Feb. 11, 2011
MADISON, Wis. -- UW basketball coach John Erickson had a bad feeling about his team after watching his players sleep-walk through a practice the night before the game.
Erickson had every right to be concerned because the next day – March 3, 1962 – the Badgers were facing No. 1-ranked Ohio State at the Field House.
The Buckeyes were not only 22-0 on the season, but they had won 27 straight Big Ten games and 47 consecutive regular-season games.
Ohio State was led by Jerry Lucas and John Havlicek, who had combined to win 54 of their last 55, including a 75-55 decision over Cal in the 1960 title game.
Coach Fred Taylor’s club was ‘’loaded for bear” and Bearcats. The only loss was in double-overtime to Cincinnati in the 1961 national championship game.
Two months earlier, the Cincinnati Bearcats had overwhelmed the Badgers by 30 points in the ECAC Holiday Festival Tournament in New York City.
That took some of the luster off how well Wisconsin had played in its first two games of that December tourney by upsetting Providence and Dayton.
“That was important because it established the fact that we were a good team,” said Erickson, who was nonetheless puzzled by that Friday practice.
“I went home that night, the night before the Ohio State game,” Erickson recalled, “and I told my wife (Polly), ‘Boy, I think we’re going to get crushed tomorrow. I can’t get this team ready. We’re just not sharp right now.’
“And you had to be sharp to play Ohio State.”
The Buckeyes were built around Lucas and Havlicek but they also had a nice mix of complimentary players like Mel Nowell and Bob Knight.
Nowell turned out be a much better player than Knight.
Knight turned out to be a much better coach than most.
“Bobby wasn’t a scorer at all,” Erickson said. “He was a rugged kid who would come in and foul quite a bit. He was definitely tough on defense.”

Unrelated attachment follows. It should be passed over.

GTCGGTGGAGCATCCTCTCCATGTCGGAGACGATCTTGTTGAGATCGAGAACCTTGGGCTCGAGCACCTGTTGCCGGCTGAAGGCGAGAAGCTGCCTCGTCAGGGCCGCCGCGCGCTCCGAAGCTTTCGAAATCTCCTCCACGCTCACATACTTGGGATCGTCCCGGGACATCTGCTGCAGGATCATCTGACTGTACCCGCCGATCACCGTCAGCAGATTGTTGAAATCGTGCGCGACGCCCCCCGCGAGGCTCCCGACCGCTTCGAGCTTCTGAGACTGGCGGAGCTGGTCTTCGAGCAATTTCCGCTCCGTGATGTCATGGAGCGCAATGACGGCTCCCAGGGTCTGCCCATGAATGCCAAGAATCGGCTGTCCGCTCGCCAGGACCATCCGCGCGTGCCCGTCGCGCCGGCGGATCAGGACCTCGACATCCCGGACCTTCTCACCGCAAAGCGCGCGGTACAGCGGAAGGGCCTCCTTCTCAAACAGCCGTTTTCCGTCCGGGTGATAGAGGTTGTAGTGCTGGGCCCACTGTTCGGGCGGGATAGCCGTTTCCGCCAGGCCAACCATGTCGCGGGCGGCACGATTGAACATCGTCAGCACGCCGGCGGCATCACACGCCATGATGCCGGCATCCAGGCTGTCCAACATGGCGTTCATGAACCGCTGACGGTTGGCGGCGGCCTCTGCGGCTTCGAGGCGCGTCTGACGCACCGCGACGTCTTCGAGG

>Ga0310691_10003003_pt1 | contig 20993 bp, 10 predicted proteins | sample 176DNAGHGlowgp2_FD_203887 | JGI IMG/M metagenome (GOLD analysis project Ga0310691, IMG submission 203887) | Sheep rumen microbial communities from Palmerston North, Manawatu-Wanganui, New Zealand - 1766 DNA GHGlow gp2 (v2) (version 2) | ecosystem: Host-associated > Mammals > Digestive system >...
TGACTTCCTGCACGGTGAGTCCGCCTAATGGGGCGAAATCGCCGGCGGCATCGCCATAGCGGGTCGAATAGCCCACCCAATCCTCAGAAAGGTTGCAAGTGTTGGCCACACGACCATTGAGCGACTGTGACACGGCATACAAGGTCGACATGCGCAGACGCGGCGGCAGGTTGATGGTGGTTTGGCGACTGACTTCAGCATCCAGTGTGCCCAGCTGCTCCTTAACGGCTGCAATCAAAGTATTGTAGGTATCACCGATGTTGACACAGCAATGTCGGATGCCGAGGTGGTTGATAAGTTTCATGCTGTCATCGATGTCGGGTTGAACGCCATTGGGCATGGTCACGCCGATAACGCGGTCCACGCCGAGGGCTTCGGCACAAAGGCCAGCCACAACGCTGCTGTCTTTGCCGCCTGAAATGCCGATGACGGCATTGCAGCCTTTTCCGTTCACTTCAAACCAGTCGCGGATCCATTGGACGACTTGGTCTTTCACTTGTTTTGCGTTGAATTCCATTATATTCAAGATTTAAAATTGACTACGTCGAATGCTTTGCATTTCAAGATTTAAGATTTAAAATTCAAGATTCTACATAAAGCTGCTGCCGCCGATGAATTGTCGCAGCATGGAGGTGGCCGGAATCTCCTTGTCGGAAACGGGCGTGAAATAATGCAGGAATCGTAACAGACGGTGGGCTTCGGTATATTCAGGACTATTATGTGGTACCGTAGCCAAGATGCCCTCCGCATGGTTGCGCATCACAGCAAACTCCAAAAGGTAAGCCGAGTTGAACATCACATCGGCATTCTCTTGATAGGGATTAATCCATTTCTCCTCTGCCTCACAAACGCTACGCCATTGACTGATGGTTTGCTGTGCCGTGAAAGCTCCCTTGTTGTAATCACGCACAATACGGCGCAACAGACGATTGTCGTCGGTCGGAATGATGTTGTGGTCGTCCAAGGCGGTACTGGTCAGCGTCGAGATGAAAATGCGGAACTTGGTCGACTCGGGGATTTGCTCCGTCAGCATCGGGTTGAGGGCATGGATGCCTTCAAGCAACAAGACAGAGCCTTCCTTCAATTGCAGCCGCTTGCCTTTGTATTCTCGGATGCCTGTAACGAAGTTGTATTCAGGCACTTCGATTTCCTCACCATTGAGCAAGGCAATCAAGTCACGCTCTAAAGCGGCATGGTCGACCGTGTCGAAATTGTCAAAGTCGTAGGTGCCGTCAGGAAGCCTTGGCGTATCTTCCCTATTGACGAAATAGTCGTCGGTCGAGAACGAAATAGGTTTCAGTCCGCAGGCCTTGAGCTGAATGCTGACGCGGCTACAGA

Erickson knew that the Badgers would have to play much better defense if they hoped to compete with the Buckeyes, who were leading the nation in field goal shooting percentage (.507). That was one thing that had to happen.
Many other things had to fall into place, too.
Like the falling snow that blanketed the campus that day.
“When I got to the Field House, I went into our dingy dressing room,” Erickson said, “and Mike O’Melia was going around pounding guys on the chest, ‘We’re going to beat these guys today, we’re going to beat these guys today.’
“I said to my assistant, Johnny Orr, ‘O’Melia’s really revved up. Look at what he’s doing.’ That was the first sign that I felt there was something in the air.”
The late Mike O’Melia was a 5-foot-10 sophomore guard from Rhinelander.
“I thought of all the nights I drove up on ice and snow to Rhinelander to recruit this kid – oh, he was good,” Erickson said. “He had a fighter’s heart. He wasn’t a loud kid at all, not even on the floor. But he played so hard.
“I think he weighed only about 150 pounds. He wasn’t a great scorer. But he’d score for us every once in awhile. And he’d get fouled a lot. Plus, he was a great defensive player. Our guys just loved him. He was a tremendous leader.”
Although Erickson was impressed by the way O’Melia pumped up his UW teammates before the game, he admitted, “That doesn’t always work, and we weren’t just playing another team. We were playing a great team.”
But when Erickson stepped on the floor before introductions, he could feel the “electricity” in the air. The Field House was buzzing with anticipation.
“I don’t think they were revved up for a Wisconsin victory that day,” Erickson said, “as much as the crowd wanted to see this great Ohio State team because it was going to be their last appearance in Madison.”
Lucas and Havlicek were seniors.
“During the introduction, they’d announce the starters for the visiting team and they’d each go out to the free throw line individually,” Erickson said. “I remember our Wisconsin crowd gave Lucas and Havlicek a standing ovation.”
Six years ago, I visited with O’Melia, who was then living in Phoenix and serving as a superior court judge. I asked him what he thought about the home crowd’s reaction? “It was out of respect and that kind of impressed me,” he said.
The Badgers were also deserving of respect. Coming into the Ohio State game, they were 9-3 in the Big Ten. “We thought as a team that we could beat just about anybody,” said O’Melia, who passed away in January of 2006.
To this day, Pat Richter, who was a backup center on that ’62 team, has fond memories of O’Melia. “He was as good of a point guard as you’re going to find,” said Richter, the former All-American receiver and UW athletic director.
“I remember the last time I watched film of that Ohio State game. They have it archived and you ought to take a look at it to see how outstanding Mike O’Melia was in controlling the tempo of the game and everything else.”
Erickson knew what he wanted to accomplish against the Buckeyes.